That’s what Hansen aspires to become, though later in our conversation, he did dial back a notch, settling for becoming “one of the best.”

Either is fine with manager Ricky Renteria, who is overseeing these uber-confident White Sox prospects and accepts their lofty expectations.

“I think their mindset is where it’s supposed to be,” Renteria said. “None of these kids are concerned or consumed with the possibility of failure. Much more they’re consuming themselves with the understanding that they might hit some stumbling blocks, but they’re going to have a way to avoid overcoming them and push forward and be the best that they can be.”

In his first full season in the White Sox organization, Hansen led the minor leagues with 191 strikeouts. He’s proud of that accomplishment but admitted something: He’s not that impressed because he didn’t do it where it really matters — in the major leagues.

When you watch Hansen pitch, it’s easy to see that the talent is there. His coaches and teammates rave about his ability. With his enormous size and power arm, he is loaded with strengths.  

Though there is one weakness that Hansen acknowledges he needs to work on.

“Sometimes I have a tendency to think too much and worry. I think worrying is the worst thing that I do just because I want to be perfect,” Hansen said. “I think everyone wants to be perfect, some more than others, and I worry about things getting in the way of achieving perfection.”

To Hansen, that doesn’t mean throwing a perfect game. He actually takes it one step further.

He wants to strikeout every single hitter he faces.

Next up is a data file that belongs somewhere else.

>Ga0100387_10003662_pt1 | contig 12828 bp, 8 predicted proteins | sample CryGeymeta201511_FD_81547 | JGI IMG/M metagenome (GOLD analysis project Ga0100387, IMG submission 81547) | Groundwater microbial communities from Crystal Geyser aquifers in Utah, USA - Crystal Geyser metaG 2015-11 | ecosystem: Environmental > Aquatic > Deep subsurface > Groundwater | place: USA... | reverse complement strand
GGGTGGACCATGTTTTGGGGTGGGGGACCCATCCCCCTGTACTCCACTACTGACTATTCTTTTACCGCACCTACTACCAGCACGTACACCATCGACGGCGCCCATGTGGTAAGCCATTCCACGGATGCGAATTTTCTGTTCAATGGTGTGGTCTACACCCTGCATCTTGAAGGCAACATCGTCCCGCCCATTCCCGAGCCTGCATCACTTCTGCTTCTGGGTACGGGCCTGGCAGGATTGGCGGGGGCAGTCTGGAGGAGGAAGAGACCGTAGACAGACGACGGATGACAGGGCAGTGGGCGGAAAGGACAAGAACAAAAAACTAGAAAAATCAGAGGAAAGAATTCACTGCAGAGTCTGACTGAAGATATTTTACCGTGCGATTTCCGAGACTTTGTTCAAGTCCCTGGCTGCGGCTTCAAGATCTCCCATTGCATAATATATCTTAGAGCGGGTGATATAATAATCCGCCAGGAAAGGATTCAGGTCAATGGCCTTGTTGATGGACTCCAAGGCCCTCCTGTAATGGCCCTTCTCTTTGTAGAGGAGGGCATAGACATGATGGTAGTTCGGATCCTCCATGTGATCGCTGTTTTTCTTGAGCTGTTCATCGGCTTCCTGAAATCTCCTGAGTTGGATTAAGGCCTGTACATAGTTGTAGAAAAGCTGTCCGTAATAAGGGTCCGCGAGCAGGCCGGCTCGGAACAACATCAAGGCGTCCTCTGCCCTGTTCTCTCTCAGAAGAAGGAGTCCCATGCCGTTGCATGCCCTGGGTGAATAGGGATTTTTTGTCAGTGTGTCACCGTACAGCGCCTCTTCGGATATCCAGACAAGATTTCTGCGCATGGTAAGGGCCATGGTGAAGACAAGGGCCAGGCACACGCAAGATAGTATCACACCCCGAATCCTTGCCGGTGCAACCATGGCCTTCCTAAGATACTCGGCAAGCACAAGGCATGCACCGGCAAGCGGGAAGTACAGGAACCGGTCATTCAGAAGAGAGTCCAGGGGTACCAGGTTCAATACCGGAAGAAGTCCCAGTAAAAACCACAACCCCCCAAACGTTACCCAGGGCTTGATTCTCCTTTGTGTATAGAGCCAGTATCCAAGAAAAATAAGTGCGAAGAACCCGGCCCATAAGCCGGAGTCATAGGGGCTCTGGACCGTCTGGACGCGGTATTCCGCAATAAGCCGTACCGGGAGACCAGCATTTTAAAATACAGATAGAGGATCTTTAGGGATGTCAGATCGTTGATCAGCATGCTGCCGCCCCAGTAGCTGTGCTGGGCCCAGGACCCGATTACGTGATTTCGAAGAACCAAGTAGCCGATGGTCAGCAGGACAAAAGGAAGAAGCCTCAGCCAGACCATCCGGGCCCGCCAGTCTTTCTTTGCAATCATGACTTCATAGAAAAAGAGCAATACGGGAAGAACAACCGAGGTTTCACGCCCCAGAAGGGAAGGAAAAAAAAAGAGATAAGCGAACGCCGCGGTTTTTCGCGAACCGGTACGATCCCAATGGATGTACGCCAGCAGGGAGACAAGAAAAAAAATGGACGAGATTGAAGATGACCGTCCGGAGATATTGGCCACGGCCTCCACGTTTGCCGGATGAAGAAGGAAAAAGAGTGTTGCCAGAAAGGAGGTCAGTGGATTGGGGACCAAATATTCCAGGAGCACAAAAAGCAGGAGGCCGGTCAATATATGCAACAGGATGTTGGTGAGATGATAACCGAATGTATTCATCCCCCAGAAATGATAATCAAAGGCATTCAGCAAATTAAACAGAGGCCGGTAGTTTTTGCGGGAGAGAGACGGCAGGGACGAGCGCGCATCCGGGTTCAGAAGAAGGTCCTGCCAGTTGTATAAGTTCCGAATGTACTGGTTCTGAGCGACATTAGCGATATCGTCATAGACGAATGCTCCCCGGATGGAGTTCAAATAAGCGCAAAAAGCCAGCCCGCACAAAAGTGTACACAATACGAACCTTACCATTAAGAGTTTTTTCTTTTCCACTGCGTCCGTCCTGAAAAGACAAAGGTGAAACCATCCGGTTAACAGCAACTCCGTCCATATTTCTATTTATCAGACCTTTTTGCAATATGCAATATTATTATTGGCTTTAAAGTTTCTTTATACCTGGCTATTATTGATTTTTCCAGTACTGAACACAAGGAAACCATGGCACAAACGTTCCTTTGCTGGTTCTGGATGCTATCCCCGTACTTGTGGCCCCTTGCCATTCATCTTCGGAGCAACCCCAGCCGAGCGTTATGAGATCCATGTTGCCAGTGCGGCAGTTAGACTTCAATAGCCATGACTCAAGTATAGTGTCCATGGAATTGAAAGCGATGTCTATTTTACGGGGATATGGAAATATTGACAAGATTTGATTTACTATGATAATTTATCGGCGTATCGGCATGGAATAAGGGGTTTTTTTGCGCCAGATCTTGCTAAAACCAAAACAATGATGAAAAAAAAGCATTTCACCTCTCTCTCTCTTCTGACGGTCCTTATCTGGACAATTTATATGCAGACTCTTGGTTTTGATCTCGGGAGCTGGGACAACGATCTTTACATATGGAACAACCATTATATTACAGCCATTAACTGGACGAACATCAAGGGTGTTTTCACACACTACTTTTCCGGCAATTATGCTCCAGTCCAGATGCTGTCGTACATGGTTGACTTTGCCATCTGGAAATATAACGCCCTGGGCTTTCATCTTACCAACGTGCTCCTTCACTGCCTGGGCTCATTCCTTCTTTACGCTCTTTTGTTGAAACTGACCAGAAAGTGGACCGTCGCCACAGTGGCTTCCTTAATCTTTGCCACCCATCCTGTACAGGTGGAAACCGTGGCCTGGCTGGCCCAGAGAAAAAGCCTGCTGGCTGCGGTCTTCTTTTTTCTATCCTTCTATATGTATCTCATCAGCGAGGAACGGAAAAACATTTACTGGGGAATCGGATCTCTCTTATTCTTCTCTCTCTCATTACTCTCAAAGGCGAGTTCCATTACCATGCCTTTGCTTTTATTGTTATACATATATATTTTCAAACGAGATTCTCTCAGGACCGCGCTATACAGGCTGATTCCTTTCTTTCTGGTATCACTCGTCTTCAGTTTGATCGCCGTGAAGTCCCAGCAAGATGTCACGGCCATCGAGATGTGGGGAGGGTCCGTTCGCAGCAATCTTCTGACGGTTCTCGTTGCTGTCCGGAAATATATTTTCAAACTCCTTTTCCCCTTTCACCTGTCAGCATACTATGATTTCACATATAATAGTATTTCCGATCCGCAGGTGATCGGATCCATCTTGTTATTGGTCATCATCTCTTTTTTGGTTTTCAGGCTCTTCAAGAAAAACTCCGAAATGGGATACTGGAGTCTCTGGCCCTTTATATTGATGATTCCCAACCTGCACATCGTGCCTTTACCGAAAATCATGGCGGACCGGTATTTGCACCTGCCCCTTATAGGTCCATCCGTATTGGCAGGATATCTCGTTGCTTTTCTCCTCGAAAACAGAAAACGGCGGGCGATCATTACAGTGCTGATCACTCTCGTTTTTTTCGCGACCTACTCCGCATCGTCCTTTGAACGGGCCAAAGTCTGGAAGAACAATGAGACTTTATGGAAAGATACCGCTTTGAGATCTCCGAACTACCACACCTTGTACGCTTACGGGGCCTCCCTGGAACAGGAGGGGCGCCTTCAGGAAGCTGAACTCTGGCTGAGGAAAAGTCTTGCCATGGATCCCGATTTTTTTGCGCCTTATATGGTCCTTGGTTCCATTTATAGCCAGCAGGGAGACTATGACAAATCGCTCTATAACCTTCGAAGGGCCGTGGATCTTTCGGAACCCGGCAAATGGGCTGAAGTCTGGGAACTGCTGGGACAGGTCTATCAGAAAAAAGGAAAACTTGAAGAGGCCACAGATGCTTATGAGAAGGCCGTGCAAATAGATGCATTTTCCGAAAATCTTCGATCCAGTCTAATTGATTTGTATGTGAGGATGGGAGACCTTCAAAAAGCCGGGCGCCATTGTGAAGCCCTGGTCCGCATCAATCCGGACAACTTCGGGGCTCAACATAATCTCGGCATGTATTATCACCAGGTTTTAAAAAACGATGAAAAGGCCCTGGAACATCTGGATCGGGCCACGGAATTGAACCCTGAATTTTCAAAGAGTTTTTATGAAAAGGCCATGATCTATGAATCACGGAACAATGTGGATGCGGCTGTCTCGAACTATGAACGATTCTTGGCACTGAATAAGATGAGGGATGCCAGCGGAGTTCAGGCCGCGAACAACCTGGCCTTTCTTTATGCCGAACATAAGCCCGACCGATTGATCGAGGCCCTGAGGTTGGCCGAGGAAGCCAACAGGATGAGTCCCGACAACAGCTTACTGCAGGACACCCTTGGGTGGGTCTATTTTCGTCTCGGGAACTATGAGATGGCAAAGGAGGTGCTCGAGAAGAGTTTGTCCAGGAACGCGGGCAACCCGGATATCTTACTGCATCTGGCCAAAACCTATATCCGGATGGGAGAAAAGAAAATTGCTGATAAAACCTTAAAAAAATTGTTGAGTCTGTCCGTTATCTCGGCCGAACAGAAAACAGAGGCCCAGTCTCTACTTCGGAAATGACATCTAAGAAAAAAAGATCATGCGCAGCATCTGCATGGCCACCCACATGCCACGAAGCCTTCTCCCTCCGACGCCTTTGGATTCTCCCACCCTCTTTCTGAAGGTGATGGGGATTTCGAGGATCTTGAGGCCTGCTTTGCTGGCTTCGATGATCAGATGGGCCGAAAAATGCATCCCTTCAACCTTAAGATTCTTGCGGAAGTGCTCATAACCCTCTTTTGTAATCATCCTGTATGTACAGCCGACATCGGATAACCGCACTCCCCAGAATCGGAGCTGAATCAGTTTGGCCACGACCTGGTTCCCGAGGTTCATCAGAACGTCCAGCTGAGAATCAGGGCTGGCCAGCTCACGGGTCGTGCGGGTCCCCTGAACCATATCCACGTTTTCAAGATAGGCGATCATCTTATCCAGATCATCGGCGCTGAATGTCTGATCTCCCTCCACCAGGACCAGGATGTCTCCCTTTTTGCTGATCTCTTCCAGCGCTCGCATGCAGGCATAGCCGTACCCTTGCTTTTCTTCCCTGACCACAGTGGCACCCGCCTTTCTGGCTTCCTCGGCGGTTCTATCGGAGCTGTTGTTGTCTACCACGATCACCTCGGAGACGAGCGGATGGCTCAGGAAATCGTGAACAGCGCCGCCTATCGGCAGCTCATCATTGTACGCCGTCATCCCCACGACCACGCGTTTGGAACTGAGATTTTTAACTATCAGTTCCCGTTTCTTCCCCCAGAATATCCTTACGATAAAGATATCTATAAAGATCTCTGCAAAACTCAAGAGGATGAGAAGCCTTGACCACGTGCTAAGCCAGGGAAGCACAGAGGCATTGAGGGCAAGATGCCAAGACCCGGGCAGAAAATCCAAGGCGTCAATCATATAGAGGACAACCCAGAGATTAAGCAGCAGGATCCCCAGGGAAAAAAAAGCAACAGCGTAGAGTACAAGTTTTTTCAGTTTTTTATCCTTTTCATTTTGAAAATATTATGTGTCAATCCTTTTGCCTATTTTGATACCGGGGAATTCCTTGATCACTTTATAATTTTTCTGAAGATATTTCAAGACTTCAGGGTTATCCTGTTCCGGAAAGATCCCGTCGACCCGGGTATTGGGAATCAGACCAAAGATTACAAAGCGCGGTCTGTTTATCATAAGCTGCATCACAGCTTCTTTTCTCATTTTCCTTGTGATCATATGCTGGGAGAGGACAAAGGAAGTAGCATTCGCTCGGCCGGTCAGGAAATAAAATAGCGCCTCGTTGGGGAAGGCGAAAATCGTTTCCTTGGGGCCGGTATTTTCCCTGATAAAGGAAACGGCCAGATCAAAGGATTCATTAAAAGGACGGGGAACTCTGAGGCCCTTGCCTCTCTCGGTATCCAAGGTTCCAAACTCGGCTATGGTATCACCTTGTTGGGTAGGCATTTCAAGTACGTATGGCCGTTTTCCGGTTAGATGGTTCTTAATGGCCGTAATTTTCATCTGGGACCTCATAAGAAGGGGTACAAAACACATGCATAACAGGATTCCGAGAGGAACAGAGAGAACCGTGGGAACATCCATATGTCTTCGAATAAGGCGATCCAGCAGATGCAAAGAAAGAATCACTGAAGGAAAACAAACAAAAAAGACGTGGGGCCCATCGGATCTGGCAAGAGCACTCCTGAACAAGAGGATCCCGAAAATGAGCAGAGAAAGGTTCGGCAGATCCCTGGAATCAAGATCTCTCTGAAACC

“I love striking people out,” Hansen said. “Not having to rely on anyone else and just getting the job done myself and knowing that the hitter can’t get a hit off me. That’s a great feeling. That they can’t put it in play. Like a line drive out. That’s terrible.”

At some point, Hansen will have to lower these impossible expectations for himself. This is an imperfect game. There’s no place for nine-inning, 27-strikeout performances. Players end up in the Hall of Fame because they learn how to succeed with failure.

In the meantime, Hansen is here in big league camp watching and learning anything and everything.

“I’m a good observer. I listen. I don’t really talk too much. I’m a pretty quiet guy. I like to sit back and observe and see how these guys go about their business. Just trying to be at their level, hopefully one day surpass them.”


“It’s kind of hard to surpass some of these guys. I mean, they’re at the tip-top, like the pinnacle of the sport,” Hansen said. “I guess you could say, to get on that level and then be one of the best in the league.”

He might be on his way.

White Sox free up spot on 40-man roster by outrighting Dylan Covey


White Sox free up spot on 40-man roster by outrighting Dylan Covey

The White Sox freed up a spot on their 40-man roster Sunday, outrighting pitcher Dylan Covey to Triple-A Charlotte.

Covey pitched in 18 games last season, making 12 starts for the South Siders. Things did not go well, with Covey turning in an 0-7 record and a 7.71 ERA in 70 innings.

While there was an outside chance that Covey could have provided at least some starting-pitching depth heading into the 2018 season, the team's recent additions of Miguel Gonzalez and Hector Santiago — not to mention Covey's results from last season — wiped out that idea.

At the moment, the White Sox starting rotation figures to look like this by Opening Day: James Shields, Lucas Giolito, Reynaldo Lopez, Gonzalez and Carson Fulmer, with Santiago seeming like a good option to provide depth as the long man in the bullpen.